With a reading of 44.4, the Gardner Business Index showed that the metalworking industry contracted in June at its fastest rate since December 2015. The index showed a bit of a surge in the first quarter of 2016, but slowed down throughout the second quarter.
The new orders subindex has fallen off sharply since March, the one month of growth it had experienced in a year. In June, it fell to its lowest level since last October. The production subindex, which was virtually unchanged from May, is at its lowest level for the year, although it is still somewhat above its low from last year. Like new orders and production, the backlog subindex experienced a sharp spike in the first quarter of 2015, but it has since declined rather sharply, having generally contracted since April 2014. Employment also has contracted since August 2015, and, while the value of the dollar has moderated, exports also remain mired in contraction. Supplier deliveries lengthened in June at their fastest rate since June 2015.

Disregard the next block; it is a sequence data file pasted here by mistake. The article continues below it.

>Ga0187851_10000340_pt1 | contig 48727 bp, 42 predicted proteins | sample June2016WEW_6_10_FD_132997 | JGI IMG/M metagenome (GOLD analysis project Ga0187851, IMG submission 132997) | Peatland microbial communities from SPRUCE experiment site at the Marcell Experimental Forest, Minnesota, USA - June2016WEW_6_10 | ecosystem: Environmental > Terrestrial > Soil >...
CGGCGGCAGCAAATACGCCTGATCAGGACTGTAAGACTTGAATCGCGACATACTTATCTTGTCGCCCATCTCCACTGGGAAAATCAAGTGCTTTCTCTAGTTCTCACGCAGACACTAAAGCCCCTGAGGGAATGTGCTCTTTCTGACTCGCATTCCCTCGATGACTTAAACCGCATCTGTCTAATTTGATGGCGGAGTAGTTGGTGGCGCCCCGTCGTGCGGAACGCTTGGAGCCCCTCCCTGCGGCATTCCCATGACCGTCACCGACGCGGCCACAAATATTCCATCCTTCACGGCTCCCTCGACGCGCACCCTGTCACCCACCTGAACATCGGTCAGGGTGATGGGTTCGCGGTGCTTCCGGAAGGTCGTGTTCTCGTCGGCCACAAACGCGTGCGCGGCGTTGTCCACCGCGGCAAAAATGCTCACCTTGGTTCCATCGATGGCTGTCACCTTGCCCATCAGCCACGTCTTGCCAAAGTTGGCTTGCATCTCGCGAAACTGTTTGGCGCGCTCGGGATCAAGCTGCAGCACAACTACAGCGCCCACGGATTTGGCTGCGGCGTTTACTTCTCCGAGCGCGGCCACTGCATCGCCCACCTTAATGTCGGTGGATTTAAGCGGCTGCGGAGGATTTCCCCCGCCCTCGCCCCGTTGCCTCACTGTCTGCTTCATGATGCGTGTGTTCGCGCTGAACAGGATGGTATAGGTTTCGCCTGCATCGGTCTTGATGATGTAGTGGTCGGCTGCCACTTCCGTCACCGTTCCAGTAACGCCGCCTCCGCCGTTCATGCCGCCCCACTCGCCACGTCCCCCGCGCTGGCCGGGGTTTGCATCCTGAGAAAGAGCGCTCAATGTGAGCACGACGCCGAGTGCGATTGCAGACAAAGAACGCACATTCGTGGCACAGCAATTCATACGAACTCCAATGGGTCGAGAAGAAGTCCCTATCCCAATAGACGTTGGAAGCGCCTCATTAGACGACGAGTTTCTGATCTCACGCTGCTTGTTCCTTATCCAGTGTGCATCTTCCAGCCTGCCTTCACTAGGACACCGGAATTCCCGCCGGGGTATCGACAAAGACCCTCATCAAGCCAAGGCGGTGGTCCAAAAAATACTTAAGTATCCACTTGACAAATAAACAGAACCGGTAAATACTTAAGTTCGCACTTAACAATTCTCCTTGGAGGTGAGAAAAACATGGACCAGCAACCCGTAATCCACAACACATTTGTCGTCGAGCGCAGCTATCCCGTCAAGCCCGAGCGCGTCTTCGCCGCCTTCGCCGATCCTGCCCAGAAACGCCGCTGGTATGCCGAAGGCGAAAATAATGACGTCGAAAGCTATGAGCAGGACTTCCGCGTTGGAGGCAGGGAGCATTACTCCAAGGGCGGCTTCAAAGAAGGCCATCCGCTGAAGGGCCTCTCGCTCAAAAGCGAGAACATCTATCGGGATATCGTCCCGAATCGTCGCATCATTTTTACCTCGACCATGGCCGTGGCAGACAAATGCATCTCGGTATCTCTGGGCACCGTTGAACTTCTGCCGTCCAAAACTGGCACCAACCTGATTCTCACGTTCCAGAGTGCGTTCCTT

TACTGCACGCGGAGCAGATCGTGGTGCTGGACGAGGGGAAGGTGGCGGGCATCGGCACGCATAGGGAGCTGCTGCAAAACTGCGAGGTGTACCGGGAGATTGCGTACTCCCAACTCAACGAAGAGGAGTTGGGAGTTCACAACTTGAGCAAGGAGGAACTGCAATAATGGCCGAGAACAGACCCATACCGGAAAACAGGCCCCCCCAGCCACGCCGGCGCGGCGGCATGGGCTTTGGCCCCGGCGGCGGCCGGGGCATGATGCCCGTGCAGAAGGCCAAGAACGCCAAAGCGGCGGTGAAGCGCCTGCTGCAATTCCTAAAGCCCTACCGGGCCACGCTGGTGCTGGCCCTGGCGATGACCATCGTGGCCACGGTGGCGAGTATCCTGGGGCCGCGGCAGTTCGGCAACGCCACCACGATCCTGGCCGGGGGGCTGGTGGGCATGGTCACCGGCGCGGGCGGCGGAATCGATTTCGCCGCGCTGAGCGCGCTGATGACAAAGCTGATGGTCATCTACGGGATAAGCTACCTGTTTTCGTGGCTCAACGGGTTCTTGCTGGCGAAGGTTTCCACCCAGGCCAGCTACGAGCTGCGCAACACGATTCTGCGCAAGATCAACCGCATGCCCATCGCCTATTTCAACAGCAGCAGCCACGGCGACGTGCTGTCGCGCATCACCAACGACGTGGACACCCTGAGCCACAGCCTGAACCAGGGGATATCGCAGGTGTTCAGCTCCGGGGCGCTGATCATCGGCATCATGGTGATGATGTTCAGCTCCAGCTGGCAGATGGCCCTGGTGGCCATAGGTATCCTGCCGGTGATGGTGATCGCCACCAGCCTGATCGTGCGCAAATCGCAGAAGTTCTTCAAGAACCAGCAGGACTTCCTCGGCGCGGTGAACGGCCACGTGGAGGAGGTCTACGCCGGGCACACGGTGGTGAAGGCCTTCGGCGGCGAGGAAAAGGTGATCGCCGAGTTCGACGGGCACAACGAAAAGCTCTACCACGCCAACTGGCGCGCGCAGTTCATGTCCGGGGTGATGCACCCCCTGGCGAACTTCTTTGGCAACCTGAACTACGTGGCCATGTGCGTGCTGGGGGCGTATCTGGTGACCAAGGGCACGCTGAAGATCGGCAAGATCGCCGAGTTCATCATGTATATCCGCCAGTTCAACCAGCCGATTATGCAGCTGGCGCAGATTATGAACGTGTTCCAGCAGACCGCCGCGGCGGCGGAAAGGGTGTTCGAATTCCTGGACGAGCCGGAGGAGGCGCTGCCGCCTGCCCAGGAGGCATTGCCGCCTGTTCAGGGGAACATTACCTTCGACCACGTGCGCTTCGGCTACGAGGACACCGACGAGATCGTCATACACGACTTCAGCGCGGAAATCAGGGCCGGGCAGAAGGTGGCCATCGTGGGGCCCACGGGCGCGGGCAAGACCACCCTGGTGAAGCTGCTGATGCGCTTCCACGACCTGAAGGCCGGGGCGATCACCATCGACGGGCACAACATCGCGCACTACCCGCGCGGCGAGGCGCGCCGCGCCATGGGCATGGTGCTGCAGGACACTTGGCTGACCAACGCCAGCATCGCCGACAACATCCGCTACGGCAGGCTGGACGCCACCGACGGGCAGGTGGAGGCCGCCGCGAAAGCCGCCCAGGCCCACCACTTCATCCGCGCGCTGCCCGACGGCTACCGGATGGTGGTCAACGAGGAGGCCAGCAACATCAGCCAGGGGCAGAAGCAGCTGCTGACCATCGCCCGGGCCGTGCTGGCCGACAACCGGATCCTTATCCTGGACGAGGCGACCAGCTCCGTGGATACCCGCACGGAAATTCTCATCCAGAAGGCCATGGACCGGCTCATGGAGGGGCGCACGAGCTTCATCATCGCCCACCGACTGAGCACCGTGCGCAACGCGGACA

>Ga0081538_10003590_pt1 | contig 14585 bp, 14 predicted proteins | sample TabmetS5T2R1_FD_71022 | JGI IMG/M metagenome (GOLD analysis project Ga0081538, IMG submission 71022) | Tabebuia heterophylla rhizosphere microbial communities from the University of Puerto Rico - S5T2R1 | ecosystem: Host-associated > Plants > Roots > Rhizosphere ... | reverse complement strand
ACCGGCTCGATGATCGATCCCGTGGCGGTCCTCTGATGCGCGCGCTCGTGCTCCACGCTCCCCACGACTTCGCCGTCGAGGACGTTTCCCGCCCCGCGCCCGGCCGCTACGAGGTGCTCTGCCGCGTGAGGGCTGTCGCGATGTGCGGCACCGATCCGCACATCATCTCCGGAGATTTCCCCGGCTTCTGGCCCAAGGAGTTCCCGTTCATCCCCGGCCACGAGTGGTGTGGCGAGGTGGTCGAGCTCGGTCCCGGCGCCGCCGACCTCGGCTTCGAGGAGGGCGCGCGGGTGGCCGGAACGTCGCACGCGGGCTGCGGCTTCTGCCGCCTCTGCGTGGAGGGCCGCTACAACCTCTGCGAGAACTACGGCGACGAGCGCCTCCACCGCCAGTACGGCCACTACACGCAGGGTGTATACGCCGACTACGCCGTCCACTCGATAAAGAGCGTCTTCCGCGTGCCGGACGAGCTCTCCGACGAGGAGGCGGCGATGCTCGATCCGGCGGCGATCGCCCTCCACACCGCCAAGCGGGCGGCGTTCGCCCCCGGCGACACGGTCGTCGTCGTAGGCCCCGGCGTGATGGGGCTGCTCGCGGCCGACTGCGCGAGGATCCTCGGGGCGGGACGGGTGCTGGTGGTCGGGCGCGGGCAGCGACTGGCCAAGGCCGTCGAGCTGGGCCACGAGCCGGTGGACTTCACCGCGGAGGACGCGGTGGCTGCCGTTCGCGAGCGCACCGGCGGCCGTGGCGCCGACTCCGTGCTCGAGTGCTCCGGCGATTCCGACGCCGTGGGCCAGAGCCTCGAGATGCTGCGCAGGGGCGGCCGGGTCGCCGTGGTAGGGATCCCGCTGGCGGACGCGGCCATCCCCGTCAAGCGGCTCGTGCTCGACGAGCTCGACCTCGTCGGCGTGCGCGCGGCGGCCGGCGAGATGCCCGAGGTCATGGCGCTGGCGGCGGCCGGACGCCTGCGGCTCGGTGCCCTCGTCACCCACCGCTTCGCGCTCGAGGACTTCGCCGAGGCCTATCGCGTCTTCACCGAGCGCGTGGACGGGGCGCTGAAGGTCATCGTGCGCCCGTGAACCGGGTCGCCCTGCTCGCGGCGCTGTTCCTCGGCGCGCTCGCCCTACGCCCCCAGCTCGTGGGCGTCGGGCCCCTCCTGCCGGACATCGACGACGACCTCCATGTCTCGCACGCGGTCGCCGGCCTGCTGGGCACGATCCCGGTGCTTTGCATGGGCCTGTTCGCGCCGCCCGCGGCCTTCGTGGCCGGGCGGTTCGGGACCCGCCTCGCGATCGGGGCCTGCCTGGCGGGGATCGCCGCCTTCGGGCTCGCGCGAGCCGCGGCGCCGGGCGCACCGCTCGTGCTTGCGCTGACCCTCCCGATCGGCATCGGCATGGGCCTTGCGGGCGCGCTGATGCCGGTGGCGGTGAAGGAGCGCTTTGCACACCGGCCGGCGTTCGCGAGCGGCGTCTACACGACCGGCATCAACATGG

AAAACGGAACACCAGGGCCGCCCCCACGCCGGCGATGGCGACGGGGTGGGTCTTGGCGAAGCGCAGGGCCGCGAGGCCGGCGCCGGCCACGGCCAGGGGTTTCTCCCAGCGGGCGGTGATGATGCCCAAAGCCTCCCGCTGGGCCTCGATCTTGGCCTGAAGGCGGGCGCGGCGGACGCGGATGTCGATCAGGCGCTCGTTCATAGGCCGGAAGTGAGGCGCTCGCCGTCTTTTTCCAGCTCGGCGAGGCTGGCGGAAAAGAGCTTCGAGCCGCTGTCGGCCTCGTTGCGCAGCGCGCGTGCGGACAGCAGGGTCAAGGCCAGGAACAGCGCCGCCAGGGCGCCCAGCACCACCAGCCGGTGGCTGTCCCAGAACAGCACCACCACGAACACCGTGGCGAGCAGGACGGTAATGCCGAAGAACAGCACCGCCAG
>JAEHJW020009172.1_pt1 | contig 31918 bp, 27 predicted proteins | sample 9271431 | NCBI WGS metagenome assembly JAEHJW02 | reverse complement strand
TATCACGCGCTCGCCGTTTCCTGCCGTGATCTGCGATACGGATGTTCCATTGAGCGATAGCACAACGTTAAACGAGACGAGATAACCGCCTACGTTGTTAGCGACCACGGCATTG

The material prices subindex continued to increase at an accelerating rate, reaching its highest level since November 2014. Most of this surge was more likely due to the leveling off of the dollar than to a strengthening world economy. Prices received have decreased since June 2015, but the rate of decrease generally has decelerated since November. Future business expectations have declined since March, and in June were roughly at the level of the fourth quarter of 2015.
For the second month in a row, every geographic region contracted. While the Southeast had been the strongest region for a number of months, in June it ranked as the second weakest region. Although it continued to contract for the third straight month, the Northeast contracted at the slowest rate of all regions. It was followed by the North Central-West, West, North Central-East, Southeast and South Central.
While they are still well below the historical average, future capital spending plans have increased compared with one year ago for the third month in a row, therefore, the annual rate of change has contracted at a decelerating rate since February. In fact, this rate of contraction has been cut in half, which is a positive sign for capital equipment consumption.